The RØDE Wireless GO system doesn’t feature any mounting points at all, it only comes with belt clips. While this is fine for the TX unit what about the RX unit?
Well, this is where RØDE has come up with a clever little solution. The belt clip can be used to attach the RX unit directly to any cold or hot shoe. This is a smart design move and a very handy addition when using the Wireless GO system with a small DSLR or mirrorless camera.
If you prefer a more DIY mounting solution there are numerous ways to do this. You can use anything from double sided velcro, to a small bungy bord, to the belt clip itself. I found the easiest solution was to just use the belt clip and attach it directly to its own cable. As the RX unit is so small and doesn’t weigh much, you aren’t going to put any strain on the cable.
If you are just using the TX unit with the in-built microphone it does look pretty ridiculous attached to a shirt or jacket.
To make it a little less obvious you could flip the TX unit around and just have the clip on the outside instead.
Real World Performance
Claims and specifications are one thing but how does the RØDE Wireless GO actually perform in the real world? For me, there a number of things that are important when using wireless microphone systems:
- Audio quality
- Battery Life
The RØDE Wireless GO is very easy to use. All I had to do was turn on the RX and the TX and they instantly paired up and were ready to use straight away.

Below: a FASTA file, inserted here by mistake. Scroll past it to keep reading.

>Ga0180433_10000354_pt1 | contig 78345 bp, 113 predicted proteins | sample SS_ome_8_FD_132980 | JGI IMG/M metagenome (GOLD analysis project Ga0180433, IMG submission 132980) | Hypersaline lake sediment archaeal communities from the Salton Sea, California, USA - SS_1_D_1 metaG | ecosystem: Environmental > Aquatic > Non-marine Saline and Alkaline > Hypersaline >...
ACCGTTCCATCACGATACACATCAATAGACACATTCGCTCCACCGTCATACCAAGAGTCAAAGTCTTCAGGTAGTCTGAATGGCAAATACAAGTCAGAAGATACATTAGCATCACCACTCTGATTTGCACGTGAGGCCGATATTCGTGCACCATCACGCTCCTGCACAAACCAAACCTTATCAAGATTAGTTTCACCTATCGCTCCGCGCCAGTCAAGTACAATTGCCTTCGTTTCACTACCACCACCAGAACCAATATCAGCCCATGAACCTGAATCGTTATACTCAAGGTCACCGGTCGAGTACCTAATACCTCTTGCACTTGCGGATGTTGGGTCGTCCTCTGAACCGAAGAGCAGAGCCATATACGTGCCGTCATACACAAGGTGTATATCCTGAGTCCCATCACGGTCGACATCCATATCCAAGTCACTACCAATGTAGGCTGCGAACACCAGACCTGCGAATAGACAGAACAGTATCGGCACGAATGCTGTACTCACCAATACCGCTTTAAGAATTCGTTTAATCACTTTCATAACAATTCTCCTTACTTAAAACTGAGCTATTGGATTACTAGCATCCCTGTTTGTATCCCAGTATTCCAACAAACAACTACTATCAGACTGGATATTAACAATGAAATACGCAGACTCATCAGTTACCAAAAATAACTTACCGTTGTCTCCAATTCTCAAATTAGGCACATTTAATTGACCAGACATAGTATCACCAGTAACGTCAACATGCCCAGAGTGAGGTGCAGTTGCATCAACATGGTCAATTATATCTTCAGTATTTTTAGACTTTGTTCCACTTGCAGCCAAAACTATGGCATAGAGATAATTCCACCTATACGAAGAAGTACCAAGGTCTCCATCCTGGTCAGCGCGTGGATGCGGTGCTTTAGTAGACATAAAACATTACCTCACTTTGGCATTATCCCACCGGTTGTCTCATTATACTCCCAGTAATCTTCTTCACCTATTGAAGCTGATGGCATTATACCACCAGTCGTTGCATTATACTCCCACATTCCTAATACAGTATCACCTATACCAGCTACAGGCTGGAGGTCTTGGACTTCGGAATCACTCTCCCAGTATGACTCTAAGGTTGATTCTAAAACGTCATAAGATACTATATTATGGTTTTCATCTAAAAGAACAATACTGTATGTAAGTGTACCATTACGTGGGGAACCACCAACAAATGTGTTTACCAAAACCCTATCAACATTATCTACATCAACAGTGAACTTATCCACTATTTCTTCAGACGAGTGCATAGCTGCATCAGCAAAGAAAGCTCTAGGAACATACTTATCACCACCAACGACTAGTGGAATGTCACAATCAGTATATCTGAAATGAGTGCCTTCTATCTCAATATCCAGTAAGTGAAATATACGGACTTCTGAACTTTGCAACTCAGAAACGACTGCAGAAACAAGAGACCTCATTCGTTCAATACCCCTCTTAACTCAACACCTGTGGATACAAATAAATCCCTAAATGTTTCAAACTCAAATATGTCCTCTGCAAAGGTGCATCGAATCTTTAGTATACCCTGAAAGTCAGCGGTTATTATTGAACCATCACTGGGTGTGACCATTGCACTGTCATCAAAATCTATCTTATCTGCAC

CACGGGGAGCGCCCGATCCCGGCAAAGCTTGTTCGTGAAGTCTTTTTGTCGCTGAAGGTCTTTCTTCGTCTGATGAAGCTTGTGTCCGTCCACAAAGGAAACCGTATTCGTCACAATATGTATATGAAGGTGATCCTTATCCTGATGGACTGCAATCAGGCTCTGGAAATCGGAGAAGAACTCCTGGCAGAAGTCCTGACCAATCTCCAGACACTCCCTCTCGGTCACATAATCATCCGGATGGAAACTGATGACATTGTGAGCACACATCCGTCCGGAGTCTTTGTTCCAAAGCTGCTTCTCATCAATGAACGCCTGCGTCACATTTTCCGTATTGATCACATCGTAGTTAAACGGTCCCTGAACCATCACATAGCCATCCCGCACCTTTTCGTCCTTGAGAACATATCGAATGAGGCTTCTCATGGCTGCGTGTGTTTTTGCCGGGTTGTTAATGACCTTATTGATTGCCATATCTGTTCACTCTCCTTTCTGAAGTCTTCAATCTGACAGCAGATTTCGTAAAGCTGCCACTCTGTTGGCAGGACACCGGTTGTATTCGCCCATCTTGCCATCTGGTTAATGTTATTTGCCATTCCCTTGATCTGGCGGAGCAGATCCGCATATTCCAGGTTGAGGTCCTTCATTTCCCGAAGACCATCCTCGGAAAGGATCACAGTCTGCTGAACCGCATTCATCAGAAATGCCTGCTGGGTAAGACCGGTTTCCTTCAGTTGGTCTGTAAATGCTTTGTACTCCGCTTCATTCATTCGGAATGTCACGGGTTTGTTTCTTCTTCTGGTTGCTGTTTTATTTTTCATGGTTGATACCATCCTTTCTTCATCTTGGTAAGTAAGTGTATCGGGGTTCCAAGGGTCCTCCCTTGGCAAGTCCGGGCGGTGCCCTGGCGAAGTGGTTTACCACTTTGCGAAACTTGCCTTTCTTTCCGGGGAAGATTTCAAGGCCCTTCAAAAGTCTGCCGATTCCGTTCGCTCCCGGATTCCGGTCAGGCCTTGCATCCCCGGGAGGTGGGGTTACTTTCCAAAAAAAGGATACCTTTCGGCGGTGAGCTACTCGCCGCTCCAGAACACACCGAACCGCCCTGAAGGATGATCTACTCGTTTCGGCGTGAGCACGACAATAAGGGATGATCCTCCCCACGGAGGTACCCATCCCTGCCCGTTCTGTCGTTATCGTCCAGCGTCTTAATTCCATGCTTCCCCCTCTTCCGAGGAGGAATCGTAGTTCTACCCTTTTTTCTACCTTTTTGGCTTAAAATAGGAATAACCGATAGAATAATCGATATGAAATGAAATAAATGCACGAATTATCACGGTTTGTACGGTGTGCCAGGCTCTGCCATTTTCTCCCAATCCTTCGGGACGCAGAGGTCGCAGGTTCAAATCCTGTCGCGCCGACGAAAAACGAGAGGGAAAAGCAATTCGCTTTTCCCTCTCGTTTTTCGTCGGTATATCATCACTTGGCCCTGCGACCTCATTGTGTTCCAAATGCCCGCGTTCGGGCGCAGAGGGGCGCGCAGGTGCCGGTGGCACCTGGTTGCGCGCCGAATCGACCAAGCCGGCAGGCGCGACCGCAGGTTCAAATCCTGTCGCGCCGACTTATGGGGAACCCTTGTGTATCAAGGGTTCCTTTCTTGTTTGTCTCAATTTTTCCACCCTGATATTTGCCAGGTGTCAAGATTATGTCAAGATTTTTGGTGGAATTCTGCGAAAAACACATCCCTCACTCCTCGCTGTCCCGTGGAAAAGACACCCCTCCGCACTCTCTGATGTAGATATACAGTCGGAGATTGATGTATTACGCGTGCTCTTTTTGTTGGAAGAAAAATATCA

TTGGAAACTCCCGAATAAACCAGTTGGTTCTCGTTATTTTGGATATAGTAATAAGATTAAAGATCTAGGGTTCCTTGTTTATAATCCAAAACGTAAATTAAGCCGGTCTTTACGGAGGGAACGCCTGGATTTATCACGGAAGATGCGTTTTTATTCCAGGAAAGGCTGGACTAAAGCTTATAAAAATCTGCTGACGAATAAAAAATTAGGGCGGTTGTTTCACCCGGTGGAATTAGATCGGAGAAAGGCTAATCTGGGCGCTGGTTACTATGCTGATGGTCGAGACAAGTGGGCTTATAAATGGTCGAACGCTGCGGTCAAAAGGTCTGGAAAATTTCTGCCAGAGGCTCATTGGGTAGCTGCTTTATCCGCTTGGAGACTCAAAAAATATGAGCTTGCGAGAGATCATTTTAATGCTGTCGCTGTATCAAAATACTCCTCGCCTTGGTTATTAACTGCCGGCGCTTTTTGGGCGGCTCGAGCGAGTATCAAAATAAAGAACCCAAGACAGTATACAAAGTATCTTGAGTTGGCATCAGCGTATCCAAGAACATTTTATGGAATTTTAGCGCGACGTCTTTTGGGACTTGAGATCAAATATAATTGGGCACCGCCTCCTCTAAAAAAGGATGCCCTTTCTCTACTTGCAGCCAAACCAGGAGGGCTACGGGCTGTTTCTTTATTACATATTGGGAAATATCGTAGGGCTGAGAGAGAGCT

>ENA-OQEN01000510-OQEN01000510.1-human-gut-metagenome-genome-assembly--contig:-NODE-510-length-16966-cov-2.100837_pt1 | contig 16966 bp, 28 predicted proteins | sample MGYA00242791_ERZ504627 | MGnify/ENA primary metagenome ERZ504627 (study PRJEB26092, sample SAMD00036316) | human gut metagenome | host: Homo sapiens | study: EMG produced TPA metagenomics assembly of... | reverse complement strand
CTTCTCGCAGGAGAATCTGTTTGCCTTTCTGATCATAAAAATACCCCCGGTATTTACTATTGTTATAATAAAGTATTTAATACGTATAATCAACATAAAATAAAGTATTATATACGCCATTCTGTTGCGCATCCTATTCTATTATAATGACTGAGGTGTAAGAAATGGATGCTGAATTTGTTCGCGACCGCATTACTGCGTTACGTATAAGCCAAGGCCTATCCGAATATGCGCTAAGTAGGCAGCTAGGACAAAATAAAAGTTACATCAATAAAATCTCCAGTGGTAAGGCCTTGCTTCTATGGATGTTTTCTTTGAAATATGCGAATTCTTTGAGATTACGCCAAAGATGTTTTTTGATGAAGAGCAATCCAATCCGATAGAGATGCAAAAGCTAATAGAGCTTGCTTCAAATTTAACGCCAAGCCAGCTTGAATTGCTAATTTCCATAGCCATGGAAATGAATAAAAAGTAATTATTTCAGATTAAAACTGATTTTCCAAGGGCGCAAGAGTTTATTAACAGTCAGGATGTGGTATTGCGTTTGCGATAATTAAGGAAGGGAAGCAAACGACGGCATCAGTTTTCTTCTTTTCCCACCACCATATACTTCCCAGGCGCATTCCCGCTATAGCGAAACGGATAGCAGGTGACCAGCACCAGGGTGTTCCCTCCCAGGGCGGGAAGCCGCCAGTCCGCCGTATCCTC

The LCD screen on the RX unit is easy to see and there are no menus to confuse users. On the LCD screen, you can see the battery level for both the RX and the TX, a gain indicator and the actual input level. The trouble is there is no indication of what those levels are. At least for the gain level, it is pretty easy to work out what gain level is being set.
Even though the Wireless GO is designed to be used as a traditional radio mic I actually found a few more uses for it. As the TX unit has a built-in microphone I found I could use it to capture ambient audio away from my camera. By simply just placing it in a room or closer to whatever object I was filming it allowed me to capture more immersive natural sound.
I also found that if I wanted to record audio notes when I was shooting I could just wear the TX unit and use it as digital notebook. If you are using camera that can record multiple tracks of audio this is not a bad option. This allowed me to leave audio notes to an editor in terms of what the shot was, where it could be used in a sequence etc. etc.
This is a hard one for me to comment on because it really depends on where you use the system. In one place it may work really well, and in another, it may not work at all.
From my limited testing I didn’t have any problems with it not working or getting any inteference as long as I stayed within its operating parameters.